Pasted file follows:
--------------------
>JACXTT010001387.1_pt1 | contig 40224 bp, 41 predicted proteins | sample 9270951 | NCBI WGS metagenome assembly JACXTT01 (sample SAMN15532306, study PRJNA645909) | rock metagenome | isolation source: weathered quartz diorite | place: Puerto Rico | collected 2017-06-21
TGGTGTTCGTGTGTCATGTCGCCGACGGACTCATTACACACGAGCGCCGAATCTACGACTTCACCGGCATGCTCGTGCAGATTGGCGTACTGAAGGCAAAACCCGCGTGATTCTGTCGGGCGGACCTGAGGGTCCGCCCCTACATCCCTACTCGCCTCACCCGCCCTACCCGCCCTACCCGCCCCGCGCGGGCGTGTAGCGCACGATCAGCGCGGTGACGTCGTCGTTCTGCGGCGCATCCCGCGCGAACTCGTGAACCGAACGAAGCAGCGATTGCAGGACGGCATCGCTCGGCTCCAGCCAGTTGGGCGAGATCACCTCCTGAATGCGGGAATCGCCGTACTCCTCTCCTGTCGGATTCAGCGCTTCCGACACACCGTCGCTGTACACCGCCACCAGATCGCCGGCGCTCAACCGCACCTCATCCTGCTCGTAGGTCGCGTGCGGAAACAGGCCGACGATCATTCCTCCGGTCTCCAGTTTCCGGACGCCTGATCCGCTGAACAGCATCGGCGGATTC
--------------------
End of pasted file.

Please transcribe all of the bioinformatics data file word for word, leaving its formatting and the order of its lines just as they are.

>JACXTT010001387.1_pt1 | contig 40224 bp, 41 predicted proteins | sample 9270951 | NCBI WGS metagenome assembly JACXTT01 (sample SAMN15532306, study PRJNA645909) | rock metagenome | isolation source: weathered quartz diorite | place: Puerto Rico | collected 2017-06-21
TGGTGTTCGTGTGTCATGTCGCCGACGGACTCATTACACACGAGCGCCGAATCTACGACTTCACCGGCATGCTCGTGCAGATTGGCGTACTGAAGGCAAAACCCGCGTGATTCTGTCGGGCGGACCTGAGGGTCCGCCCCTACATCCCTACTCGCCTCACCCGCCCTACCCGCCCTACCCGCCCCGCGCGGGCGTGTAGCGCACGATCAGCGCGGTGACGTCGTCGTTCTGCGGCGCATCCCGCGCGAACTCGTGAACCGAACGAAGCAGCGATTGCAGGACGGCATCGCTCGGCTCCAGCCAGTTGGGCGAGATCACCTCCTGAATGCGGGAATCGCCGTACTCCTCTCCTGTCGGATTCAGCGCTTCCGACACACCGTCGCTGTACACCGCCACCAGATCGCCGGCGCTCAACCGCACCTCATCCTGCTCGTAGGTCGCGTGCGGAAACAGGCCGACGATCATTCCTCCGGTCTCCAGTTTCCGGACGCCTGATCCGCTGAACAGCATCGGCGGATTC